comscore Kalakoa! | Honolulu Star-Advertiser


    "Dinosaurs Unearthed: Feathered Discoveries," runs through Sept. 5.
    Fairies gather around a plumeria in a scene from "Wishes & Wings: A Musical Quest from the Mountains to the Sea."
    Adam Kaneshiro, left, and Branden Kaneshiro show their goodies from the Hawaii Children's Discovery Center Spring Fling last year.

Dinosaur exhibit starts today

Just when you get excited about dinosaurs returning, it turns out they never left.

See that mynah over there? Dinosaur. That Java finch? Dinosaur. That clubfooted park pigeon? Dinosaur, but you probably suspected that one already.

Recent paleontological excavations, primarily in China, have uncovered evidence that dinosaurs, the "terrible lizards," were likely covered in feathers or down — more evidence that dinosaurs evolved into what we now call birds.

See for yourself at Bishop Museum’s latest prehistoric extravaganza, "Dinosaurs Unearthed: Feathered Discoveries," opening today and running until Sept. 5.

It’s billed as "a multisensory, interactive exhibit," which generally means full-size robo-dinos stomping and roaring and delighting the kids. This one even includes a 55-foot Apatosaurus, the sauropod mistakenly dubbed Brontosaurus and which also had the indignity of having the wrong skull attached to its skeleton for a century or so. It’s the largest of more than a dozen animatronic dinosaurs in the exhibit, some of which might look familiar, having starred in Bishop Museum’s 2009 dinosaur show.

Bishop Museum is open from 9 a.m. to 5 p.m. daily except Tuesdays. Admission is $17.95, with discounts for youth, seniors, Hawaii residents and military, and free for members. For information, visit or call 847-3511.

Big puppets populate fairy tale

Blossom, a stubborn fairy, has one night to learn about the important lessons that will earn her wings. The Hawaii Theatre Center presents "Wishes & Wings: A Musical Quest from the Mountains to the Sea." The musical fairy tale uses oversize puppets created by storyteller Jeff Gere to portray creatures from the earth, sea and sky, including a wise old owl, a Hawaiian monk seal, a turtle and a happy-face spider.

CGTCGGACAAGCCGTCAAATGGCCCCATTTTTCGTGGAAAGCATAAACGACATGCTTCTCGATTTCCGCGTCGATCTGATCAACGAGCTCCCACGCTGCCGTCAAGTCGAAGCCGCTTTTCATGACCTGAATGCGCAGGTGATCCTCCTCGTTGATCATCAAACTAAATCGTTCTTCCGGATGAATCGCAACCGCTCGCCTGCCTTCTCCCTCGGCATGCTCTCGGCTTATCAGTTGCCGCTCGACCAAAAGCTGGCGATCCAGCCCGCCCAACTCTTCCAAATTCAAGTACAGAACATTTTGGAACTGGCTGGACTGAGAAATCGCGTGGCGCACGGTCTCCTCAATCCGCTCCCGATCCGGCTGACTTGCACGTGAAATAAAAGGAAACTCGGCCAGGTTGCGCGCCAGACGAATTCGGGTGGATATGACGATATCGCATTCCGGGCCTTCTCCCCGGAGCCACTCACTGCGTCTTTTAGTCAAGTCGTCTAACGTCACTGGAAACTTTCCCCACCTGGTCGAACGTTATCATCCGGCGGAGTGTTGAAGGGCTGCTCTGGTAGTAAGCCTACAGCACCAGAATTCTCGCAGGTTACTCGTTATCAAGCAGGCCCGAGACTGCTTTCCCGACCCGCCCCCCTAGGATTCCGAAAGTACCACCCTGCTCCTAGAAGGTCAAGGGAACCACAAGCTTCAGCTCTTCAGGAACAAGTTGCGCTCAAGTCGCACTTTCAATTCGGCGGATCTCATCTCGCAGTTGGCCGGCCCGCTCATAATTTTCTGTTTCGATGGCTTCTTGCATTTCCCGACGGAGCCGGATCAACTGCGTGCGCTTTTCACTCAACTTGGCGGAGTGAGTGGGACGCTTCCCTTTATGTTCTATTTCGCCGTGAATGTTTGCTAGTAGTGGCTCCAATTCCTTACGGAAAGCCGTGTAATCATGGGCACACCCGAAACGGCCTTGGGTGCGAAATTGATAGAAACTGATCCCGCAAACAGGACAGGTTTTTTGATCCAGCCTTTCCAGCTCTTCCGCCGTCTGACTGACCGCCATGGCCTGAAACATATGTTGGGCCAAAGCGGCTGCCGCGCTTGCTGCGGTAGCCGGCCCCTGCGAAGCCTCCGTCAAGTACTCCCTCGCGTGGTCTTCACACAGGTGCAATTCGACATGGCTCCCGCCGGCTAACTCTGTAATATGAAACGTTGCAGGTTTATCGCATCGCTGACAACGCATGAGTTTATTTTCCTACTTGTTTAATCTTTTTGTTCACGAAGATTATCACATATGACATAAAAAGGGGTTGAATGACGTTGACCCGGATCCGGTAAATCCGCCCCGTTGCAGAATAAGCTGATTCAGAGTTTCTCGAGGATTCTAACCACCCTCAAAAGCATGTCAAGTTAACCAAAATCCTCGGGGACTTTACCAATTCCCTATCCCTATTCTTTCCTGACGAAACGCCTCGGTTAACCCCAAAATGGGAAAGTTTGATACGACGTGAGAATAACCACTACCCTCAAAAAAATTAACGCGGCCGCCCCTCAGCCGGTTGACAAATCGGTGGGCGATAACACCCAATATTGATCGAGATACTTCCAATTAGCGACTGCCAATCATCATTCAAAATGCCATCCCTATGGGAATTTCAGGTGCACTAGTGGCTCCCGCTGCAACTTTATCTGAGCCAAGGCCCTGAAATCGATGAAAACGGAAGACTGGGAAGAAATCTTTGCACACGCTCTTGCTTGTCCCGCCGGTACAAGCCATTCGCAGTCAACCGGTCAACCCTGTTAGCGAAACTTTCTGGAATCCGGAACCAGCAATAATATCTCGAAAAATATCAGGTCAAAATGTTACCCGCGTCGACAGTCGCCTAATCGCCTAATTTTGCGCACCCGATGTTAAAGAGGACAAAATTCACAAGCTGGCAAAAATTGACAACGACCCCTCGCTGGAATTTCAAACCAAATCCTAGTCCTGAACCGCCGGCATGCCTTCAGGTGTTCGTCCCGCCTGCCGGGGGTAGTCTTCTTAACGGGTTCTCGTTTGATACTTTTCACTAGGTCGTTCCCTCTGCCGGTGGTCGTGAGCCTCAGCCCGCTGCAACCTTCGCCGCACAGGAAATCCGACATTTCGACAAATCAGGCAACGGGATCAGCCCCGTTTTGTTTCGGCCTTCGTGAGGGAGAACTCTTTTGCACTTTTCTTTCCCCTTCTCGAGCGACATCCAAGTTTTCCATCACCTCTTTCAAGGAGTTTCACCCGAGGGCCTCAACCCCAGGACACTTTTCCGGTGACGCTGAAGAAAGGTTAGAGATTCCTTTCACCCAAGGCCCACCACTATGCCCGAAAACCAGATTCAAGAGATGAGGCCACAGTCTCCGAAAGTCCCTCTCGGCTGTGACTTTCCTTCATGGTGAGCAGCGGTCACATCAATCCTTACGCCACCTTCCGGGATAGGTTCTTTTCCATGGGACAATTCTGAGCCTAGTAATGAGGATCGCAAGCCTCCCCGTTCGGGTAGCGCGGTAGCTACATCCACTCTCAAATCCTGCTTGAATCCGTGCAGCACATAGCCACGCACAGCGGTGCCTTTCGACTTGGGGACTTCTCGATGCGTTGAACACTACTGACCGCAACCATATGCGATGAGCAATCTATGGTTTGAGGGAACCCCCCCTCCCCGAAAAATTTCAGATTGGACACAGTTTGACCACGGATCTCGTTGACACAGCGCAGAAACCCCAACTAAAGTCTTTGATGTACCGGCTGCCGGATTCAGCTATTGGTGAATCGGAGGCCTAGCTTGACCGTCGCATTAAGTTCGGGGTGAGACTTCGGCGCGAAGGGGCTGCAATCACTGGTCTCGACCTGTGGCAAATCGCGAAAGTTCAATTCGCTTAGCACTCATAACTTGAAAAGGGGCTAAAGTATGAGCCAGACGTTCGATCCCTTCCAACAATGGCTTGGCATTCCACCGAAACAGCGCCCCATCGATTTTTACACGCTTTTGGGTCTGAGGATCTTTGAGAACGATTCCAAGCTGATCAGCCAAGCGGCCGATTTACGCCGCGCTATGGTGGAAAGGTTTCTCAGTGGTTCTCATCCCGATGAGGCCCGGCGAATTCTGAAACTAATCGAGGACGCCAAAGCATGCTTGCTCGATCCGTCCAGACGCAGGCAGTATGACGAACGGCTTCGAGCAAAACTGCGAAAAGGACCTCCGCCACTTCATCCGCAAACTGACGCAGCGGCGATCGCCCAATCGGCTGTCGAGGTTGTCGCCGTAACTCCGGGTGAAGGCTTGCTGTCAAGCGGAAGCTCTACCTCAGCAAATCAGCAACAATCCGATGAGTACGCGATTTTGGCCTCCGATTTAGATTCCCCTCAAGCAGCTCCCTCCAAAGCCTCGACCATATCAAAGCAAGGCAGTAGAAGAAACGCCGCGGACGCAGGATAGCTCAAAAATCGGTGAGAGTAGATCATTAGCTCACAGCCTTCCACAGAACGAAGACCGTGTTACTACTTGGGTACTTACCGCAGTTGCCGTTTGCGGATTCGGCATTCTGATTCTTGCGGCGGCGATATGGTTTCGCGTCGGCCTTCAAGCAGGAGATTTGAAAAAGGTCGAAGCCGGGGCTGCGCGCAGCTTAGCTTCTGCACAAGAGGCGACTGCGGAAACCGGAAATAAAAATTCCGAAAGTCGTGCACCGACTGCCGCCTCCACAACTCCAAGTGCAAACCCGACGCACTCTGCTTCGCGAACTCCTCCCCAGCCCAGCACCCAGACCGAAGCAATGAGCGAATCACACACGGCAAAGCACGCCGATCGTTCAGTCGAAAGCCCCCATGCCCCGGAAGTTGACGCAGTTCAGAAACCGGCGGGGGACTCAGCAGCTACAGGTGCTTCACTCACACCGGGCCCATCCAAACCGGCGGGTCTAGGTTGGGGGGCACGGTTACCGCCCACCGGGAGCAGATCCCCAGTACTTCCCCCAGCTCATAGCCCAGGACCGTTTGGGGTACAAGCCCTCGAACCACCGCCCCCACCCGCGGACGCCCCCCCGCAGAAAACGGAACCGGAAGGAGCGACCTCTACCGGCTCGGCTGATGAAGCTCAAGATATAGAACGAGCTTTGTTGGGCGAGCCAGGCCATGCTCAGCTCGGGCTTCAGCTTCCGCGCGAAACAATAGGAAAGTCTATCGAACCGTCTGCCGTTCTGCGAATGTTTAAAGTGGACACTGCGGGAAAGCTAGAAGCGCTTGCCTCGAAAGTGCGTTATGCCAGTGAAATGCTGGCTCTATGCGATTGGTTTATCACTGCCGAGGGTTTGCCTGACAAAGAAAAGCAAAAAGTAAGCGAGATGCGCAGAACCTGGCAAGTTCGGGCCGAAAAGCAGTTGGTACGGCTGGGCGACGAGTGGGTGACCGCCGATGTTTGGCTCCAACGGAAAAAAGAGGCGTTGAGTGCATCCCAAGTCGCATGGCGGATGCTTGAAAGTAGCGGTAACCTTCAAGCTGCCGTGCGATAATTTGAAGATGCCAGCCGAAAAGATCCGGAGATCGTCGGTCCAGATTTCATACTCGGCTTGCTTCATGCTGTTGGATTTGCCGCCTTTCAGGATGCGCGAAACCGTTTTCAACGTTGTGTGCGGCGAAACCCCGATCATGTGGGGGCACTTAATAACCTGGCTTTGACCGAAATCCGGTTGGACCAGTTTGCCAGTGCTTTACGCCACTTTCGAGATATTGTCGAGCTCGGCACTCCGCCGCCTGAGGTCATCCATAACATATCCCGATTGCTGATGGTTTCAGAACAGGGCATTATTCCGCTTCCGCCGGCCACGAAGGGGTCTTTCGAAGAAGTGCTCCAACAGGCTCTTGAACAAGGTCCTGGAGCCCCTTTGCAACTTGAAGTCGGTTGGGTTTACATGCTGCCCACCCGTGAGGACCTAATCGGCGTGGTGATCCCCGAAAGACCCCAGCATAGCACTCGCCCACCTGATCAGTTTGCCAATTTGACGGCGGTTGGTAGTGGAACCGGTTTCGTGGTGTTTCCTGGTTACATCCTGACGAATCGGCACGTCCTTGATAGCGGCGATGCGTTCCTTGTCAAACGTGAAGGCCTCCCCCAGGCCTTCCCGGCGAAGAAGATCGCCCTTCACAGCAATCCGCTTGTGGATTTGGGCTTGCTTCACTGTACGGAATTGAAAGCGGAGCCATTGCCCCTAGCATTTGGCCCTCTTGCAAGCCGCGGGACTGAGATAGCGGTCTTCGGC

The 50-minute production is geared toward children from pre-kindergarten to sixth grade. Performances will be held at the Hawaii Theatre next Saturday at 7 p.m. and 2 p.m. March 13. Cost is $10; $7 for students, military seniors and Hawaii Theatre Center members; $5 for children ages 4 to 12. Call 528-0506 or visit

Spring Fling features egg hunt

Families can celebrate spring April 23 at the Hawaii Children’s Discovery Center.

Spring Fling kicks off with an egg hunt at 9 a.m. in the exhibit galleries. Cookie decorating, games and make-and-take crafts are among the event highlights.

Cost is $12, $8 for members, which includes museum admission. The registration deadline is April 15 with forms available at Call 524-5437 or e-mail for more information.

Kids can learn animal welfare

Students in middle and high school who are interested in animals can spend the summer learning about animal welfare at the Hawaiian Humane Society.

"Teens 4 Animals Summer Experience" is a daily, six-week program in which students will receive hands-on experience with animal handling, training, care, protection, advocacy and more. There will be two sessions: from 9:30 a.m. to 1 p.m. June 6 to July 15, and 1:30 to 5 p.m. June 13 to July 22. The program costs $95. Scholarships are available.

Hourlong preview classes will be held next Saturday at 9:30 a.m. and March 15 at 6 p.m. at the Humane Society classroom, located at 2700 Waialae Ave. The preview class will include a program overview, animal training demonstration and opportunity for early registration. Reservations are required.

For more information, call 356-2202 or e-mail

Click here to see our full coverage of the coronavirus outbreak. Submit your coronavirus news tip.

Be the first to know
Get web push notifications from Star-Advertiser when the next breaking story happens — it's FREE! You just need a supported web browser.
Subscribe for this feature
Comments have been disabled for this story...

Scroll Up